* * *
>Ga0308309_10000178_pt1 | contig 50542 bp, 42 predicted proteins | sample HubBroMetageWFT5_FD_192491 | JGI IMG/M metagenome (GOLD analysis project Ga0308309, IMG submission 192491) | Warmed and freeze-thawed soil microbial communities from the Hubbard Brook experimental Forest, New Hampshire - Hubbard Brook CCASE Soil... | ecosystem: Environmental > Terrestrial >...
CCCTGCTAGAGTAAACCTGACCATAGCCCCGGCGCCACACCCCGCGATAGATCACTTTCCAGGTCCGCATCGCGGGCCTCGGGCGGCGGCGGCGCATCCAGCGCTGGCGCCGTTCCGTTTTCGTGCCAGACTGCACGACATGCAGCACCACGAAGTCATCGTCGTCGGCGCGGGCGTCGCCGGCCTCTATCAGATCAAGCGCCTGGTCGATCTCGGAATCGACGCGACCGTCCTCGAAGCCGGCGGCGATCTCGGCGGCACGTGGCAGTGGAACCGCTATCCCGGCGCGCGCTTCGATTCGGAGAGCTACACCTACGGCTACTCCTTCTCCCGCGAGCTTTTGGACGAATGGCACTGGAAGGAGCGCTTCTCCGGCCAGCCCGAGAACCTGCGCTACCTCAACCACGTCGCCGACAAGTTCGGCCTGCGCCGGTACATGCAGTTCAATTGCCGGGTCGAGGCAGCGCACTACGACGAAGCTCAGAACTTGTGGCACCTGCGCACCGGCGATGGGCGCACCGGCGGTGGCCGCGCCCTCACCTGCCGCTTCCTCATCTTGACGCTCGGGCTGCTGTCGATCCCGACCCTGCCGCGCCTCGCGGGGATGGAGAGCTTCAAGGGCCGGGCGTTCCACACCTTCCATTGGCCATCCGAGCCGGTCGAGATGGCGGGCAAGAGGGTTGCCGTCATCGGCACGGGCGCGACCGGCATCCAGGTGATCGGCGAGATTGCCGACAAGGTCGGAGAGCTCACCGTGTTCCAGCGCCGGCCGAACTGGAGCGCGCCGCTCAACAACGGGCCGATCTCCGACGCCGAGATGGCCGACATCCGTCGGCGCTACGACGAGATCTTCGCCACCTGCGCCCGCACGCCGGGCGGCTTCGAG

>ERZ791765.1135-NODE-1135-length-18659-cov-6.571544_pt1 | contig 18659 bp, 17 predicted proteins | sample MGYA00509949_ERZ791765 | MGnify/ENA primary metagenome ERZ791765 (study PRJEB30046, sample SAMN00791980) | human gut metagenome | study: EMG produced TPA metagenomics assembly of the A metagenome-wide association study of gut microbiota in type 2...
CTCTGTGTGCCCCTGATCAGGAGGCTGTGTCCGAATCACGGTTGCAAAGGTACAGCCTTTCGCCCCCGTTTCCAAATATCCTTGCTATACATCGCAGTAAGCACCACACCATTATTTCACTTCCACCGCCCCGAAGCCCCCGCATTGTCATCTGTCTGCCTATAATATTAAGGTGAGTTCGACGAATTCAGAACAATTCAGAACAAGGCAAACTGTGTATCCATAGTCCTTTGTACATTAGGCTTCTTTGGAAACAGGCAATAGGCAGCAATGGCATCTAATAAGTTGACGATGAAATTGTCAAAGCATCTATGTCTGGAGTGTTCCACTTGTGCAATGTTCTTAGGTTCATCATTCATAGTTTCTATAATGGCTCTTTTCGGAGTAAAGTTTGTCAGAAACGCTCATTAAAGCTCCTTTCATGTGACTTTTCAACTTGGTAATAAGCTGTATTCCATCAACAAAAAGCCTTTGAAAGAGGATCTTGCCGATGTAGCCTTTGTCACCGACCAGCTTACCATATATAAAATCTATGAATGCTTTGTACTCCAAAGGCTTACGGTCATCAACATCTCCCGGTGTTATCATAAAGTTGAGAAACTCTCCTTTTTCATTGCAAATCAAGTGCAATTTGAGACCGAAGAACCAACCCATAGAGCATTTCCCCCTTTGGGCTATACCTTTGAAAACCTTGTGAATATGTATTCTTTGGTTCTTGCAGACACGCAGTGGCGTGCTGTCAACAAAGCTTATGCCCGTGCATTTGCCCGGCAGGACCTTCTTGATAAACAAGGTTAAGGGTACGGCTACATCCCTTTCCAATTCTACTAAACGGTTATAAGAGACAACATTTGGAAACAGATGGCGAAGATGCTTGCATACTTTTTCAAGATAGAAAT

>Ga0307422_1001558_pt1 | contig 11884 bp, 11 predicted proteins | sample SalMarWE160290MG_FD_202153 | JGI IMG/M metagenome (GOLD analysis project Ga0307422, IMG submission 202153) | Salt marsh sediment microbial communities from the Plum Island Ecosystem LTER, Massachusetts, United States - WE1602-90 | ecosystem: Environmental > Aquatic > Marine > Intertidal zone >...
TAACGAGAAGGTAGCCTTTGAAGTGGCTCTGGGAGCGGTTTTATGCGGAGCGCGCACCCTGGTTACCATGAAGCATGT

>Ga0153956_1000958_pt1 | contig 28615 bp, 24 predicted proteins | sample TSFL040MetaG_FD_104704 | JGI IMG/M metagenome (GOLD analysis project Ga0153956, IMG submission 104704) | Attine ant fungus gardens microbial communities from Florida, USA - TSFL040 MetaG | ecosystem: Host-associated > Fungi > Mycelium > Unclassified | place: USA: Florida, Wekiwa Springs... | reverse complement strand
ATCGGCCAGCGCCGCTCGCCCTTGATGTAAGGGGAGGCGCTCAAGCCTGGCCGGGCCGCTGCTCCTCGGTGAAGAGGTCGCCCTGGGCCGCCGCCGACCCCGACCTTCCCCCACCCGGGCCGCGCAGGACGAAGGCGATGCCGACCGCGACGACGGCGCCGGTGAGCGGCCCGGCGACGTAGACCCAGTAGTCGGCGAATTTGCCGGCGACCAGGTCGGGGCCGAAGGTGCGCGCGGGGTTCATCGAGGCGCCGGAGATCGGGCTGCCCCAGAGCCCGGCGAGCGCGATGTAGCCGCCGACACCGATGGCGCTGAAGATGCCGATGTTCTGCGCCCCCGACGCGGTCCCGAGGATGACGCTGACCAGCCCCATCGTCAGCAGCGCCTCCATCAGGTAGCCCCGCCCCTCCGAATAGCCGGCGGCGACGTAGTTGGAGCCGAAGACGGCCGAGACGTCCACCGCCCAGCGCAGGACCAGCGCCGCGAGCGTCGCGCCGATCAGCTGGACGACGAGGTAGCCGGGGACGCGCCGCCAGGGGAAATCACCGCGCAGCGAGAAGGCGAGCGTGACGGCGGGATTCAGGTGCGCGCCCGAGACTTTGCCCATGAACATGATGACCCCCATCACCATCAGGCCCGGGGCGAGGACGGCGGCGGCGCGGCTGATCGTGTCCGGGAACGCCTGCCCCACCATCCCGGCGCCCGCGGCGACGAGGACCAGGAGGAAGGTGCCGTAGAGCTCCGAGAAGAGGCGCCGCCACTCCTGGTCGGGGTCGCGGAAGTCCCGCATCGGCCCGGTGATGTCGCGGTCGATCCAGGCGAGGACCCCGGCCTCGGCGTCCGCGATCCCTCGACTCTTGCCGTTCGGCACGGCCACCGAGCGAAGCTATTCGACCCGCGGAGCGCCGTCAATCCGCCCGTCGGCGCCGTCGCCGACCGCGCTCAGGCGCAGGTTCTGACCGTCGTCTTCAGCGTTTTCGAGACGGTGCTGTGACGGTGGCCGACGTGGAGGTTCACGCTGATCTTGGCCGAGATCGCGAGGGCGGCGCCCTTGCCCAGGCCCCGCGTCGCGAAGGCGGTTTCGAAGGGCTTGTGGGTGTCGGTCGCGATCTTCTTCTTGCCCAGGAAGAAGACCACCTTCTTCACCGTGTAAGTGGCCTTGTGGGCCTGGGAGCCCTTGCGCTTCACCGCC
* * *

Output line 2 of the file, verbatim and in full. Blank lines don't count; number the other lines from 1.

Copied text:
CCCTGCTAGAGTAAACCTGACCATAGCCCCGGCGCCACACCCCGCGATAGATCACTTTCCAGGTCCGCATCGCGGGCCTCGGGCGGCGGCGGCGCATCCAGCGCTGGCGCCGTTCCGTTTTCGTGCCAGACTGCACGACATGCAGCACCACGAAGTCATCGTCGTCGGCGCGGGCGTCGCCGGCCTCTATCAGATCAAGCGCCTGGTCGATCTCGGAATCGACGCGACCGTCCTCGAAGCCGGCGGCGATCTCGGCGGCACGTGGCAGTGGAACCGCTATCCCGGCGCGCGCTTCGATTCGGAGAGCTACACCTACGGCTACTCCTTCTCCCGCGAGCTTTTGGACGAATGGCACTGGAAGGAGCGCTTCTCCGGCCAGCCCGAGAACCTGCGCTACCTCAACCACGTCGCCGACAAGTTCGGCCTGCGCCGGTACATGCAGTTCAATTGCCGGGTCGAGGCAGCGCACTACGACGAAGCTCAGAACTTGTGGCACCTGCGCACCGGCGATGGGCGCACCGGCGGTGGCCGCGCCCTCACCTGCCGCTTCCTCATCTTGACGCTCGGGCTGCTGTCGATCCCGACCCTGCCGCGCCTCGCGGGGATGGAGAGCTTCAAGGGCCGGGCGTTCCACACCTTCCATTGGCCATCCGAGCCGGTCGAGATGGCGGGCAAGAGGGTTGCCGTCATCGGCACGGGCGCGACCGGCATCCAGGTGATCGGCGAGATTGCCGACAAGGTCGGAGAGCTCACCGTGTTCCAGCGCCGGCCGAACTGGAGCGCGCCGCTCAACAACGGGCCGATCTCCGACGCCGAGATGGCCGACATCCGTCGGCGCTACGACGAGATCTTCGCCACCTGCGCCCGCACGCCGGGCGGCTTCGAG